A ‘vision’ is a picture formed in the mind that is so strong that everything else falls into the background of experience. It is not mere imagination but almost, we might say today, like a video being run in our mind that blanks out everything else. There are a number of such instances in the Bible.

Examples:  At one point in earlier history God’s word came to Abram in a vision (Gen 15:1), as it also did to Israel (Jacob – Gen 46:2). The apostle Peter had a clear vision when he was being sent to share the Gospel for the first time to the Gentiles (Acts 10:9-) although it was referred to as a trance (and yet he does later refer to it as a vision in a trance – Acts 11:5). This, of course came after Cornelius had received a vision (Acts 10:3-) telling him to send for Peter. The apostle Paul had a vision of a man from Macedonia calling him to come to them (Acts 16:9). The Lord also later spoke to Paul in a vision to encourage him not to be silent (Acts 18:9). The implication from these examples seems to be that the Lord speaks through a vision at particularly important times of people’s lives, times that are particularly significant.

Sometimes the prophetic word of God comes in such clarity about the future that it is referred to as a vision, as in the case of young Samuel (1 Sam 3:15) but the distinction from the former use is that there is no visual picture. It may be that in such cases the reality of the contact with God is so strong that although there is no reference to a picture of what is seen, nevertheless everything else fades into the background in the face of the reality of what the person was hearing. This also appears true of Ananias in Acts 9:10-12.

Heavenly strangeness: And so now we read, “the heavens were opened and I saw visions of God.” We note this was specific revelation of heavenly things with heaven being opened. Although we will see specific pictures that we can at least partly relate to, they are nevertheless revelations about what is in heaven, or express the will of God that comes from heaven. Perhaps we might suggest that such was the chaos and confusion in Ezekiel’s life at this time, being carried away into exile, that it needed something as dramatic as a vision, or series of visions, to break into his awareness, which take us back into the historical context.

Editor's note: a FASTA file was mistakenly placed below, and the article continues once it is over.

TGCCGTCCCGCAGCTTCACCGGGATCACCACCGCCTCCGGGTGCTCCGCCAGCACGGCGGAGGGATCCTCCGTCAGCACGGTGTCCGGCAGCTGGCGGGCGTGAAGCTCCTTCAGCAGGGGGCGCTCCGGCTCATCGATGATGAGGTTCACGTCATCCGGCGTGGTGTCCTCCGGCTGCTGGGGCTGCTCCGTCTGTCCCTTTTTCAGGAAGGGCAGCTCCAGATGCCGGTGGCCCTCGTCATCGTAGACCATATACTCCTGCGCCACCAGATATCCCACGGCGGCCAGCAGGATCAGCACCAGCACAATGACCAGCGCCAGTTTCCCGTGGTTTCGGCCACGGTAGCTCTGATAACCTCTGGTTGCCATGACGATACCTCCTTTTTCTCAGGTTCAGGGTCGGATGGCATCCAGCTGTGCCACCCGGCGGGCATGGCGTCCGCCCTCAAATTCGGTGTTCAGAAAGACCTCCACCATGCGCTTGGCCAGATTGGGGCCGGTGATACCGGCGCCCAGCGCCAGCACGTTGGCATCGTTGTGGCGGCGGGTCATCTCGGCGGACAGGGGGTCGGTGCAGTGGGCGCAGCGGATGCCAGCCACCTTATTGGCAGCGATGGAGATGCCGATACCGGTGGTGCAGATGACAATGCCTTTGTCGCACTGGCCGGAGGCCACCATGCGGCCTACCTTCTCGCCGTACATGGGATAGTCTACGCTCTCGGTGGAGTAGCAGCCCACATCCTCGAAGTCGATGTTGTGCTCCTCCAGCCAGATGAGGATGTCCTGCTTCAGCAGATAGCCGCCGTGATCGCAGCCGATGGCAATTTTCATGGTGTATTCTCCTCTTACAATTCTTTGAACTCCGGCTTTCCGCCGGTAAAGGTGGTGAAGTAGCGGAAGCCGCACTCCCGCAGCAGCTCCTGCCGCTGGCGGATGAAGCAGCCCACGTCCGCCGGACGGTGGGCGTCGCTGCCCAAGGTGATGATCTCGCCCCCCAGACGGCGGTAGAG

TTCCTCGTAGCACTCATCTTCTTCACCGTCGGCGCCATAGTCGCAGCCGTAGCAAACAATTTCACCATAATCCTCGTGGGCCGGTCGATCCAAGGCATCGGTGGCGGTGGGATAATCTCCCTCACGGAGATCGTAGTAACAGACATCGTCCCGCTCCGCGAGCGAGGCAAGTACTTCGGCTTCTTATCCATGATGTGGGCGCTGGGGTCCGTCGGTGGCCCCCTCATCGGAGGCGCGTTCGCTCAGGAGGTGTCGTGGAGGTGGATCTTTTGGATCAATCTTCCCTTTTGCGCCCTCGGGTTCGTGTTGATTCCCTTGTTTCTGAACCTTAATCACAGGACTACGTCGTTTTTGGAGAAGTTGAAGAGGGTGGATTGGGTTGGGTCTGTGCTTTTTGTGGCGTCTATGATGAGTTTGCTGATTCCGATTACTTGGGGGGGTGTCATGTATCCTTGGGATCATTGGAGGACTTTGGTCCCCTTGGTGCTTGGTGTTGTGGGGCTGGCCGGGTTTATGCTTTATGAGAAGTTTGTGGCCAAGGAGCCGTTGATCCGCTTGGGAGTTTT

Time overview: Although verse 1 and later verses come in the first person – “I” – for a moment there is a break in verses 2 and 3 that come in reporting mode in the third person – speaking of Ezekiel as from an observer: “On the fifth of the month–it was the fifth year of the exile of King Jehoiachin—the word of the LORD came to Ezekiel the priest, the son of Buzi, by the Kebar River in the land of the Babylonians. There the hand of the LORD was upon him.”  (v.2,3) Indeed this is the only third-person narrative in the book. Perhaps its purpose is to clarify the date in v. 1.

The historical books tell us in respect of King Nebuchadnezzar, “In the eighth year of the reign of the king of Babylon, he took Jehoiachin prisoner,” (2 Kings 24:12) and “He carried into exile all Jerusalem: all the officers and fighting men, and all the craftsmen and artisans–a total of ten thousand. Only the poorest people of the land were left.” (2 Kings 24:14) which was probably April 597BC. But we read that the word came to Ezekiel in the fifth year of their exile which, it is suggested corresponds to 593BC.

Settled in exile? Now we almost implied earlier in the previous study that this had only just happened to Ezekiel but the truth is that he’s been here for somewhere between 4 to 5 years already. If you have ever watched the film Ben Hur (the earlier version conveyed this better than the remake) the sense of terrible sense of futility and hopelessness that must come on a slave in chains is absolutely terrible, Barring a disaster (which happens in Ben Hur) there is nothing but nothing that you can do to free yourself. You are in this position until you die and there is absolutely nothing you can do about it. That must have been the sense felt by these exiles; the unthinkable has happened because Jerusalem has been taken (and is later destroyed). This is the background for this book.